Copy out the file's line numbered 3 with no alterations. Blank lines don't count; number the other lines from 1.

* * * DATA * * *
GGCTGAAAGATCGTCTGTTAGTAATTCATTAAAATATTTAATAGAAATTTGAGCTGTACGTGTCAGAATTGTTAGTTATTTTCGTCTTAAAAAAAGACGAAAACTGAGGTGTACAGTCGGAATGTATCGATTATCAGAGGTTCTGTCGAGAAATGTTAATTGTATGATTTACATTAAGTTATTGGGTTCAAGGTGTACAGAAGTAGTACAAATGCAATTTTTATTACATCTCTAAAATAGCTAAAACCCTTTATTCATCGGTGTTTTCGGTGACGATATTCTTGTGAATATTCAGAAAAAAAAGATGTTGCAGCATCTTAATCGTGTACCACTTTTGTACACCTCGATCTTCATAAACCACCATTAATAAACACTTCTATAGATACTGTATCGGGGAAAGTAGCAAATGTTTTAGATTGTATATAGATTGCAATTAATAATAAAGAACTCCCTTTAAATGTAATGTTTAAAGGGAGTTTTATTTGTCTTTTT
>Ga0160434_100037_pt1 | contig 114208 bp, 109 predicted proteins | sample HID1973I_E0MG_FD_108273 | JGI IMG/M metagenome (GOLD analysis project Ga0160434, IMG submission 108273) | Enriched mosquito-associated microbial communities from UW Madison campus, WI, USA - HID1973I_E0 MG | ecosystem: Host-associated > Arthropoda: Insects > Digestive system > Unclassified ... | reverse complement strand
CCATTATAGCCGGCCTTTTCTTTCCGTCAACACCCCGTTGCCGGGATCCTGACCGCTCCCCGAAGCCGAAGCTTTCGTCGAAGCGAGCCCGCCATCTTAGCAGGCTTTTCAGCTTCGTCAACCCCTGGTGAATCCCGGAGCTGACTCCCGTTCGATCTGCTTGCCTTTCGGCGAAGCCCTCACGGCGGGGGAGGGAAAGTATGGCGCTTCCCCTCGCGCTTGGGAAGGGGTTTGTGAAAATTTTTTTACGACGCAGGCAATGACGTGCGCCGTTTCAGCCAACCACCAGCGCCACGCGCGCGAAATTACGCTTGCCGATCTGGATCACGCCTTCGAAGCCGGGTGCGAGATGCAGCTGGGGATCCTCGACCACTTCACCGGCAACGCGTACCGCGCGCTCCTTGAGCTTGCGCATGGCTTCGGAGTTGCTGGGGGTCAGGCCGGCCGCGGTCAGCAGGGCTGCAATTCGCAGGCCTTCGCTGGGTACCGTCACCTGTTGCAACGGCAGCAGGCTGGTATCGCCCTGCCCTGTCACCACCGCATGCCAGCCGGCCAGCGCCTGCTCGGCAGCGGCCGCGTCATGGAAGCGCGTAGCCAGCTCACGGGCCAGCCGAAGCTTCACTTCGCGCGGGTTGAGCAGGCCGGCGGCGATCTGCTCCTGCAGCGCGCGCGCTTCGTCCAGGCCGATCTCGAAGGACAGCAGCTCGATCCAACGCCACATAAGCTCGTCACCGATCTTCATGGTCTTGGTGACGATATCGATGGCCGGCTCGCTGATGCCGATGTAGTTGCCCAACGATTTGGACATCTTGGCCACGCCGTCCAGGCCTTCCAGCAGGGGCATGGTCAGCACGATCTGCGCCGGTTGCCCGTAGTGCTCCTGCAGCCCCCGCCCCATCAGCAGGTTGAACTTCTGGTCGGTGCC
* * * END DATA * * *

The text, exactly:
CCATTATAGCCGGCCTTTTCTTTCCGTCAACACCCCGTTGCCGGGATCCTGACCGCTCCCCGAAGCCGAAGCTTTCGTCGAAGCGAGCCCGCCATCTTAGCAGGCTTTTCAGCTTCGTCAACCCCTGGTGAATCCCGGAGCTGACTCCCGTTCGATCTGCTTGCCTTTCGGCGAAGCCCTCACGGCGGGGGAGGGAAAGTATGGCGCTTCCCCTCGCGCTTGGGAAGGGGTTTGTGAAAATTTTTTTACGACGCAGGCAATGACGTGCGCCGTTTCAGCCAACCACCAGCGCCACGCGCGCGAAATTACGCTTGCCGATCTGGATCACGCCTTCGAAGCCGGGTGCGAGATGCAGCTGGGGATCCTCGACCACTTCACCGGCAACGCGTACCGCGCGCTCCTTGAGCTTGCGCATGGCTTCGGAGTTGCTGGGGGTCAGGCCGGCCGCGGTCAGCAGGGCTGCAATTCGCAGGCCTTCGCTGGGTACCGTCACCTGTTGCAACGGCAGCAGGCTGGTATCGCCCTGCCCTGTCACCACCGCATGCCAGCCGGCCAGCGCCTGCTCGGCAGCGGCCGCGTCATGGAAGCGCGTAGCCAGCTCACGGGCCAGCCGAAGCTTCACTTCGCGCGGGTTGAGCAGGCCGGCGGCGATCTGCTCCTGCAGCGCGCGCGCTTCGTCCAGGCCGATCTCGAAGGACAGCAGCTCGATCCAACGCCACATAAGCTCGTCACCGATCTTCATGGTCTTGGTGACGATATCGATGGCCGGCTCGCTGATGCCGATGTAGTTGCCCAACGATTTGGACATCTTGGCCACGCCGTCCAGGCCTTCCAGCAGGGGCATGGTCAGCACGATCTGCGCCGGTTGCCCGTAGTGCTCCTGCAGCCCCCGCCCCATCAGCAGGTTGAACTTCTGGTCGGTGCC